Catching Fire by Richard Wrangham

I heard about Catching Fire on NPR and thought the premise intriguing, so while on vacation I picked it up.  This book is full of fascinating ideas and the central tenet promises to shake up the current picture of human evolution quite a bit.

In Catching Fire, Richard Wrangham argues that the invention and adoption of cooking by our pre-homo sapien ancestors is a, if not the, key reason for our evolution into homo sapien. Cooking is an easy way of processing food such that our bodies can more easily digest it, and thus not spend nearly so much energy.  That energy, instead, is redirected to our brains.  That is, cooking freed our body from using energy for digestion and was able to use that energy to power our brains which could thus evolve into what they are today.

Much of Catching Fire offers various arguments to support this thesis, from the fact that raw diets result in drastic weight loss as the energy from the food cannot be extracted efficiently by the body; to evidence that processing food, even simply adding air to puff it up, makes it easier to digest; to the fact that in many cultures, cooking and sharing meals is a much more important sign of bonding between men and women than sexual relationships.

In addition to offering a new view of human evolution, Wrangham also points out some secondary effects that should resonate with our modern society.  First, the more foods are processed, the more easily our body can extract calories from them.  This, Wrangham speculates, is a key reason for the obesity epidemic: our foods are so processed that our bodies are getting way too much out of them.  Second, cooking has lead to a nearly universal subservient role for women.  In almost all cultures, women are tied to the kitchen, the cooking fire, the pit, and their lives are strongly centered on that role.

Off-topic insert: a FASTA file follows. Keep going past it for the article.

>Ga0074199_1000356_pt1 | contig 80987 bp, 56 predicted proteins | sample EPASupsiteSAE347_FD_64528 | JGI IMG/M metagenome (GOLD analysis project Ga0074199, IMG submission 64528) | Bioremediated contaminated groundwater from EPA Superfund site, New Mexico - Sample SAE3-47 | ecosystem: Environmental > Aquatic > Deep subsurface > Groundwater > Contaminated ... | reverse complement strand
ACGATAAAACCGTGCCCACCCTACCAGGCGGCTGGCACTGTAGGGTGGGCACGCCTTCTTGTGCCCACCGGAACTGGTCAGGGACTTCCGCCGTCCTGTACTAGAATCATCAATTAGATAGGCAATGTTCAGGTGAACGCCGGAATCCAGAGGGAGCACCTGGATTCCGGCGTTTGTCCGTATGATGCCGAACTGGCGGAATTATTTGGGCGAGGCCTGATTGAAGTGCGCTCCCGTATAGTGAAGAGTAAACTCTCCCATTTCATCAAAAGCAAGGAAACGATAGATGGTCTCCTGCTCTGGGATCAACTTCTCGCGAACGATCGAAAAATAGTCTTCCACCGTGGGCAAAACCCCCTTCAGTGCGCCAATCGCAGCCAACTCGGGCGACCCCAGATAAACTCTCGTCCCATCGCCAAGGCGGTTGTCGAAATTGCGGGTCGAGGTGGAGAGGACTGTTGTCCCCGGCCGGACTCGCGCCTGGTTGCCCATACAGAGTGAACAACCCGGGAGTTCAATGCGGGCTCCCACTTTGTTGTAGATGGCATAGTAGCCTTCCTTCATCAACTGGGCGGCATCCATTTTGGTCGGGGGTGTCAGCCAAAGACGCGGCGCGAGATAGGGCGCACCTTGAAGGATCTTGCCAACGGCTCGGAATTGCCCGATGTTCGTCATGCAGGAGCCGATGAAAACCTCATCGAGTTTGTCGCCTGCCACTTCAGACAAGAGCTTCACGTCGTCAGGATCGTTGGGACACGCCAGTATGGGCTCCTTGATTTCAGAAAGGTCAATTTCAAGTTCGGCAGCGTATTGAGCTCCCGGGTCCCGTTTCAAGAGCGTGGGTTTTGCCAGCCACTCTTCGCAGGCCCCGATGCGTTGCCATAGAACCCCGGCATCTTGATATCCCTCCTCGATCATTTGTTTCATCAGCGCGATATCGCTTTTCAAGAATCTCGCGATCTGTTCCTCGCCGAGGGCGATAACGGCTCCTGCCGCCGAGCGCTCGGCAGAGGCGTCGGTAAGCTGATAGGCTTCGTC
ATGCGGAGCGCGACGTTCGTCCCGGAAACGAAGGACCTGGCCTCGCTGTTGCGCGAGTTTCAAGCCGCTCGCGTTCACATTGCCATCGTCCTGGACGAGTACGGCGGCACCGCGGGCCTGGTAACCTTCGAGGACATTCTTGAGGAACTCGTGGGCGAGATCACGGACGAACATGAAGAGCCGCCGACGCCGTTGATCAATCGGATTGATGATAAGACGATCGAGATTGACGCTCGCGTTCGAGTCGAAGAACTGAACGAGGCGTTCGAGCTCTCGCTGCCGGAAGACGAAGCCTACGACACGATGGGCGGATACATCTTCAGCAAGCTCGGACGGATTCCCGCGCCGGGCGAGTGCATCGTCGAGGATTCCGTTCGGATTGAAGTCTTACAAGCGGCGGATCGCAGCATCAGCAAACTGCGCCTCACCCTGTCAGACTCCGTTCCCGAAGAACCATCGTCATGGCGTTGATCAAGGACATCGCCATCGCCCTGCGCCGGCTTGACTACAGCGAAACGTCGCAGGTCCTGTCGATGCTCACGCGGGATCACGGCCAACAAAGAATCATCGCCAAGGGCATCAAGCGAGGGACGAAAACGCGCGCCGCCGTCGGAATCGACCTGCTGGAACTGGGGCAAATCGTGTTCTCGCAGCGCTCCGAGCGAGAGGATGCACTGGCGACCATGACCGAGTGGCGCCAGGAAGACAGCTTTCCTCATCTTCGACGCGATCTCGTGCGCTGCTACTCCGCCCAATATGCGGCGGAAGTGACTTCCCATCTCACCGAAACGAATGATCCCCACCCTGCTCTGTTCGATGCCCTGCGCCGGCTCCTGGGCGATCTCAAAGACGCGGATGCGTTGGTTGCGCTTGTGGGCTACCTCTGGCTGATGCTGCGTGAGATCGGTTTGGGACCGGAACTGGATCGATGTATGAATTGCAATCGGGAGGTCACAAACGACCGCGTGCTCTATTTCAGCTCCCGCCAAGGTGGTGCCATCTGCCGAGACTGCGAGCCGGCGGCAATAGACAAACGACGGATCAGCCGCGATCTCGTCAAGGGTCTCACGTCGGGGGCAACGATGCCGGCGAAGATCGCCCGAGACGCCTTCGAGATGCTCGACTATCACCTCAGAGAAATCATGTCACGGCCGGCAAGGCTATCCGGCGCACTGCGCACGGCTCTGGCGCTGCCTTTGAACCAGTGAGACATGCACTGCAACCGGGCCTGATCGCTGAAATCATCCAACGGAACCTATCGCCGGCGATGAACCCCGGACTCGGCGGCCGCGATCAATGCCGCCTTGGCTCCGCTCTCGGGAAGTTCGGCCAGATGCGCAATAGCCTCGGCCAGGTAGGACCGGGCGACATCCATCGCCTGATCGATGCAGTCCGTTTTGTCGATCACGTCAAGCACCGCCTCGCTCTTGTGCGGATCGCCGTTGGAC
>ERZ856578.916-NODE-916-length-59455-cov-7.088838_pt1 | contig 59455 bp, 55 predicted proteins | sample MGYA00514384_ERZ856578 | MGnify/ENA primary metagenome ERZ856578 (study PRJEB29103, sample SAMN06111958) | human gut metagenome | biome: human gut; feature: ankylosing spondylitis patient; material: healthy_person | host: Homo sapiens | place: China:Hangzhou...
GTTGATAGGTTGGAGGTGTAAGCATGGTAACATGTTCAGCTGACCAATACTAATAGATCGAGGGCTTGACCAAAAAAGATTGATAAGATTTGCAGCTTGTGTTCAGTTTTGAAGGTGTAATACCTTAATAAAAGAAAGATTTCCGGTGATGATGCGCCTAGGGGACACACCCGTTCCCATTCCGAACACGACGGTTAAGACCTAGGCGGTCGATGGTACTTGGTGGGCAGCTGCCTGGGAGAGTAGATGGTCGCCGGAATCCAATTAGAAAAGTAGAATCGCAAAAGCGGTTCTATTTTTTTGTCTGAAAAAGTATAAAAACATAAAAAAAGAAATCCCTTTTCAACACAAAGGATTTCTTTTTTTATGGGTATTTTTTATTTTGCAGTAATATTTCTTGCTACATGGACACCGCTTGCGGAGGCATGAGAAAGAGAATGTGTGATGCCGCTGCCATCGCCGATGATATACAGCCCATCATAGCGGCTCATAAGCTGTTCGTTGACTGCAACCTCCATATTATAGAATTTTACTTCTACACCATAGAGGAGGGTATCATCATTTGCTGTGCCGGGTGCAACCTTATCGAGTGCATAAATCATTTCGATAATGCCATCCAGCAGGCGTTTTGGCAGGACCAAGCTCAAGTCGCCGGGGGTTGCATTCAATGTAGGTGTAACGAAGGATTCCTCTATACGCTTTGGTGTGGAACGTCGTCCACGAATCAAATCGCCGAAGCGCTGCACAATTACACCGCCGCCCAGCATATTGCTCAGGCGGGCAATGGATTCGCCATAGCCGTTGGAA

I’m still trying to figure out what the implications of the processed food argument are for my own life.  For example, is it better for me to get that steak medium rare or well done?  If well done, I will get more energy out of it, presumably giving me more energy myself and helping me feel overall more energetic. But, it also means it’s likely to add to my beer gut more than the medium rare steak, which my body will have to spend more work digesting.  Not sure which is overall better.

It is interesting that, in the end, it doesn’t seem to matter if the diet contains meat or is vegetarian, but more important if it involves cooked or raw food.  Wrangham argues that our bodies have evolved to essentially need cooked food; they aren’t designed to process raw food.  Our brains are too expensive, energetically, to be able to function on a raw food diet.

I felt that the book dragged on in places, with Wrangham padding his argument a bit more than he needed and sometimes offering evidence that was tenuous at best, but overall I thought that his ideas were fascinating.  I certainly learned quite a lot, both about humans as a species and about how I might want to approach my own diet.  I certainly recommend Catching Fire.

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